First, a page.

Energy Efficient Computing Systems: Architectures, Abstractions and Modeling to Techniques and Standards

by   Rajeev Muralidhar, et al.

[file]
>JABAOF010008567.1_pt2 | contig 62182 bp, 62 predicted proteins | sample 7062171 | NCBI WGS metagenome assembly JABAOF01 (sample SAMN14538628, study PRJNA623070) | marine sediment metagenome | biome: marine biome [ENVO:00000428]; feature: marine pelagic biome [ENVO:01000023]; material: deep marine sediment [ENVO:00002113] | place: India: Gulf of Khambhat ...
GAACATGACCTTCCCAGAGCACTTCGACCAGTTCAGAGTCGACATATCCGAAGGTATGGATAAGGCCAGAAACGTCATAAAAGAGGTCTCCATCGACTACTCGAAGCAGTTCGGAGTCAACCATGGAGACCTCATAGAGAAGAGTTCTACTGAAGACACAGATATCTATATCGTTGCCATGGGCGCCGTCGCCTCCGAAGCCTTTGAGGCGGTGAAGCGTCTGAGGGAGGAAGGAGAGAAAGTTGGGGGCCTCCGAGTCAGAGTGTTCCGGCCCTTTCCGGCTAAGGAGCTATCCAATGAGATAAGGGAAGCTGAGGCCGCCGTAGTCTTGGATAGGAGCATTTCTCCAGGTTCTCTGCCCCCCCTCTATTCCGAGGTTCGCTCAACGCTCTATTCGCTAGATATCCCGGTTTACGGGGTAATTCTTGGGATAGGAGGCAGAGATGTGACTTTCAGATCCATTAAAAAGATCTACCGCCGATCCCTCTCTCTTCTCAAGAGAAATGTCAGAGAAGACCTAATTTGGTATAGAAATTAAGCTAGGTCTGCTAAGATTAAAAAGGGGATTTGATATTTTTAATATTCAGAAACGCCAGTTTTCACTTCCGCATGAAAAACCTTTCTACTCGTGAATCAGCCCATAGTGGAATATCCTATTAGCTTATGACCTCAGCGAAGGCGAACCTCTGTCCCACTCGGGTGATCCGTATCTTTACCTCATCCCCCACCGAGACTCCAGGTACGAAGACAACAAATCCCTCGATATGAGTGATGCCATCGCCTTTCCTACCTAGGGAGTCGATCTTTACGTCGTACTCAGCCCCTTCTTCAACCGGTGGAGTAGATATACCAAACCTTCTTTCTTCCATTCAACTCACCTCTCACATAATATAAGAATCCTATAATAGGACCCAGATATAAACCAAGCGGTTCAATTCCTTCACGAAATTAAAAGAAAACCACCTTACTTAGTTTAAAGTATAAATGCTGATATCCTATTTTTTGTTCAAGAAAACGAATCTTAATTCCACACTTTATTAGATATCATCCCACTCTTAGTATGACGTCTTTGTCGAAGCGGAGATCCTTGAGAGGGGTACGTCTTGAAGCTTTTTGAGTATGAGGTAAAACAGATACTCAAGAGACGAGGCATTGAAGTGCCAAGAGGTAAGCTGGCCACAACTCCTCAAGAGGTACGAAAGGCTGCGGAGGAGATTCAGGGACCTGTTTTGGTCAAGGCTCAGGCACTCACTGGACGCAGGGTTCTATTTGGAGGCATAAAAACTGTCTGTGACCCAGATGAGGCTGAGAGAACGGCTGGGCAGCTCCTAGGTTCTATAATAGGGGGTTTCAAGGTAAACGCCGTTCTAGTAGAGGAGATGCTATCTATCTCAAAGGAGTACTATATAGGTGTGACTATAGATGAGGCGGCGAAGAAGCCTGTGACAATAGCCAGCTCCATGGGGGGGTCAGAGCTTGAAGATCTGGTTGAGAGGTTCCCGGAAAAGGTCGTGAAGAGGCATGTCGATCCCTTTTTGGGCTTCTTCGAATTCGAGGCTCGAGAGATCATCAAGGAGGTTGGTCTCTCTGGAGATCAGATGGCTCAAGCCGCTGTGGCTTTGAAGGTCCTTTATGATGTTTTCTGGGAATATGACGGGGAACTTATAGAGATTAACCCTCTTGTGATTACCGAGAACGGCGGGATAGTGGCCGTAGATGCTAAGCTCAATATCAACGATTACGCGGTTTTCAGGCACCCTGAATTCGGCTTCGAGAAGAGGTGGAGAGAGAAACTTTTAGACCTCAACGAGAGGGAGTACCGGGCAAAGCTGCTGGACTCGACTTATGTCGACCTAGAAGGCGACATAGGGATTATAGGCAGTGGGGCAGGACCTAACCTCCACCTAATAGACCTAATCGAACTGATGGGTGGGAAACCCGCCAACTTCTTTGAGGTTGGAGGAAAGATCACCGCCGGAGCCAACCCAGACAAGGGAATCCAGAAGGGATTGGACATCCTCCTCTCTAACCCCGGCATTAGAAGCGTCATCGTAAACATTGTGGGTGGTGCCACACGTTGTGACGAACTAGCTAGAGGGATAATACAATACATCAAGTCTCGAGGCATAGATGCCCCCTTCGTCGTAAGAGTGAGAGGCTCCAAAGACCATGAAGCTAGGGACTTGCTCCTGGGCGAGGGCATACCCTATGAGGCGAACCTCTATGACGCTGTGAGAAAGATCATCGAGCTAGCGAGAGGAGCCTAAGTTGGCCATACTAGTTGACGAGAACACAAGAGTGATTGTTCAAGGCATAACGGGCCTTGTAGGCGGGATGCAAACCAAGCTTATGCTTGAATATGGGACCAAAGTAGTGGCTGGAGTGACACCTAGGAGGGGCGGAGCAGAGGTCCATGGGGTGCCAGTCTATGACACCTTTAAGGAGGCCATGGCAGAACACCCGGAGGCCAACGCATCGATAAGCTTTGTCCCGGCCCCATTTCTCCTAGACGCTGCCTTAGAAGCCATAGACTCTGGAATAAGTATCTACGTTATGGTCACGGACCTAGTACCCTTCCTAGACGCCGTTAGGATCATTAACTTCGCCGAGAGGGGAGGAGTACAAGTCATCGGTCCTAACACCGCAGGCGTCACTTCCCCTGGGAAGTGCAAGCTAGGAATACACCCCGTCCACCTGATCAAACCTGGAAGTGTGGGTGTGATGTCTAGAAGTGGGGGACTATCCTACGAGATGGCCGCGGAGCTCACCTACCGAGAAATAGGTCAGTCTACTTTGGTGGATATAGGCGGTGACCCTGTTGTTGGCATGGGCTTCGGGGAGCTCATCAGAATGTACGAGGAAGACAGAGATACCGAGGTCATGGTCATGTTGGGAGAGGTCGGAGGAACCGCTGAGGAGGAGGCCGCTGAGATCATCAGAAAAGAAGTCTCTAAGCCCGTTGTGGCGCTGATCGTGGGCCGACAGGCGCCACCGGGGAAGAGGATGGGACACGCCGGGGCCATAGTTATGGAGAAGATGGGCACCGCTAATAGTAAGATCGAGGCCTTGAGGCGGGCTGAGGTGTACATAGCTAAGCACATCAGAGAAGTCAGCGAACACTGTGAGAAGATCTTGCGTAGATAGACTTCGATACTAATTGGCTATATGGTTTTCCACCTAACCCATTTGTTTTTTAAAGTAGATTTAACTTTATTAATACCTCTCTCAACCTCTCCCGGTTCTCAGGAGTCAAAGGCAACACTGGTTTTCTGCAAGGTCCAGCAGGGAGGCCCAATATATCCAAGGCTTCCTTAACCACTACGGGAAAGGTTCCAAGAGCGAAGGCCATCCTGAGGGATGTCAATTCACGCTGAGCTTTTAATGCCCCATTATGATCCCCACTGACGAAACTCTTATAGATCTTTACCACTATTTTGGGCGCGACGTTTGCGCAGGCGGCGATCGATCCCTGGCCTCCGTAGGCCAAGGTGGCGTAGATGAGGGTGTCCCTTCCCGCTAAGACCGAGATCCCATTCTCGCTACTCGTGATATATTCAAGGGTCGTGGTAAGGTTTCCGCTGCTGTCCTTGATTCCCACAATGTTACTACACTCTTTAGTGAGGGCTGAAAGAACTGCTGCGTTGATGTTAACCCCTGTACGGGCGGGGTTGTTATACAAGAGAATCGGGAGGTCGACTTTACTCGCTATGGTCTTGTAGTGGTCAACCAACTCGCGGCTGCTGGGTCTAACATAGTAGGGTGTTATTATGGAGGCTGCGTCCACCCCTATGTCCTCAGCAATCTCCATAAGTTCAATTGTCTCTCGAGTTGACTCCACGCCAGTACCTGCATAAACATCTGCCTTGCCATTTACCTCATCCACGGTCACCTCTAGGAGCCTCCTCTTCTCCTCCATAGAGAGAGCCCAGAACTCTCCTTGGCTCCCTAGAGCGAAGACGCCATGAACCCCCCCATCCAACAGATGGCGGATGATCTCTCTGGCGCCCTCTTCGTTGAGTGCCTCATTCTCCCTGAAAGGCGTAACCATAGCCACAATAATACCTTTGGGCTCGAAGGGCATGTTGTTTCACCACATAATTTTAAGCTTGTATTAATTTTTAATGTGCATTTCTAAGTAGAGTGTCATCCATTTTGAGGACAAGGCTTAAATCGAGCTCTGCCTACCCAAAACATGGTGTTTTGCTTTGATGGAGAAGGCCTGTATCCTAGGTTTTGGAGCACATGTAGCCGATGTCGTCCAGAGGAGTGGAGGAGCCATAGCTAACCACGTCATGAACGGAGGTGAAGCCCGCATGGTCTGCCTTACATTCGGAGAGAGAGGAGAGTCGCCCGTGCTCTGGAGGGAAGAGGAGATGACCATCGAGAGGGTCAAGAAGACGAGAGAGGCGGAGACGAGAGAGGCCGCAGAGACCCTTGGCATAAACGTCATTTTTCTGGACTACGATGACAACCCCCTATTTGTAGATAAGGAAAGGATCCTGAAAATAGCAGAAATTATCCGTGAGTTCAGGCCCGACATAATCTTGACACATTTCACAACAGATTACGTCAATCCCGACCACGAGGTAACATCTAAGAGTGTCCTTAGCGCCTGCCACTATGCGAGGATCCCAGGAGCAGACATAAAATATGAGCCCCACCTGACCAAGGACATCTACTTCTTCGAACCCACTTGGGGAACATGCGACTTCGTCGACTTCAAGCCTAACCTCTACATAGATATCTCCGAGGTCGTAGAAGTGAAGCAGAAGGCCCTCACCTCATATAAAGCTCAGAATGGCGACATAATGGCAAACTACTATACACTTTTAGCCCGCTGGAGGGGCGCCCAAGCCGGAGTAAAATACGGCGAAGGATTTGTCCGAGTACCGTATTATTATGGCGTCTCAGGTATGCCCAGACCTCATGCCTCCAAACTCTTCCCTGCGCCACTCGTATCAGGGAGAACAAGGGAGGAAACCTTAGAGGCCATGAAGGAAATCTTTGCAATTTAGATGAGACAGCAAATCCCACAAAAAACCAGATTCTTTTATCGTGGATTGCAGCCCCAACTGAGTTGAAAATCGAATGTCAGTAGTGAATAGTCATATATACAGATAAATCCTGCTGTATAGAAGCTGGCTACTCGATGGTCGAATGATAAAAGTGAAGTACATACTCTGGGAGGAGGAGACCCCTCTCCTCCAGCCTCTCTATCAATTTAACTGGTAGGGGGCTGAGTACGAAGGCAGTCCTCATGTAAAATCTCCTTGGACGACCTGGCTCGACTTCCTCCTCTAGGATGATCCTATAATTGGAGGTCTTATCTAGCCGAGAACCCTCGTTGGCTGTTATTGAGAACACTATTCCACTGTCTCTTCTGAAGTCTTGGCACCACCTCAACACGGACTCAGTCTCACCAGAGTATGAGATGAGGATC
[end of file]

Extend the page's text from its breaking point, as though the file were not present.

Computing systems have undergone several inflexion points - while Moore's law guided the semiconductor industry to cram more and more transistors and logic into the same volume, the limits of instruction-level parallelism (ILP) and the end of Dennard's scaling drove the industry towards multi-core chips. We have now entered the era of domain-specific architectures for new workloads like AI and ML. These trends continue, arguably with other limits, along with challenges imposed by tighter integration, extreme form factors and diverse workloads, making systems more complex from an energy efficiency perspective. Many research surveys have covered different aspects of techniques in hardware and microarchitecture across devices, servers, HPC, data center systems along with software, algorithms, frameworks for energy efficiency and thermal management. Somewhat in parallel, the semiconductor industry has developed techniques and standards around specification, modeling and verification of complex chips; these areas have not been addressed in detail by previous research surveys. This survey aims to bring these domains together and is composed of a systematic categorization of key aspects of building energy efficient systems - (a) specification - the ability to precisely specify the power intent or properties at different layers (b) modeling and simulation of the entire system or subsystem (hardware or software or both) so as to be able to perform what-if analysis, (c) techniques used for implementing energy efficiency at different levels of the stack, (d) verification techniques used to provide guarantees that the functionality of complex designs are preserved, and (e) energy efficiency standards and consortiums that aim to standardize different aspects of energy efficiency, including cross-layer optimizations.


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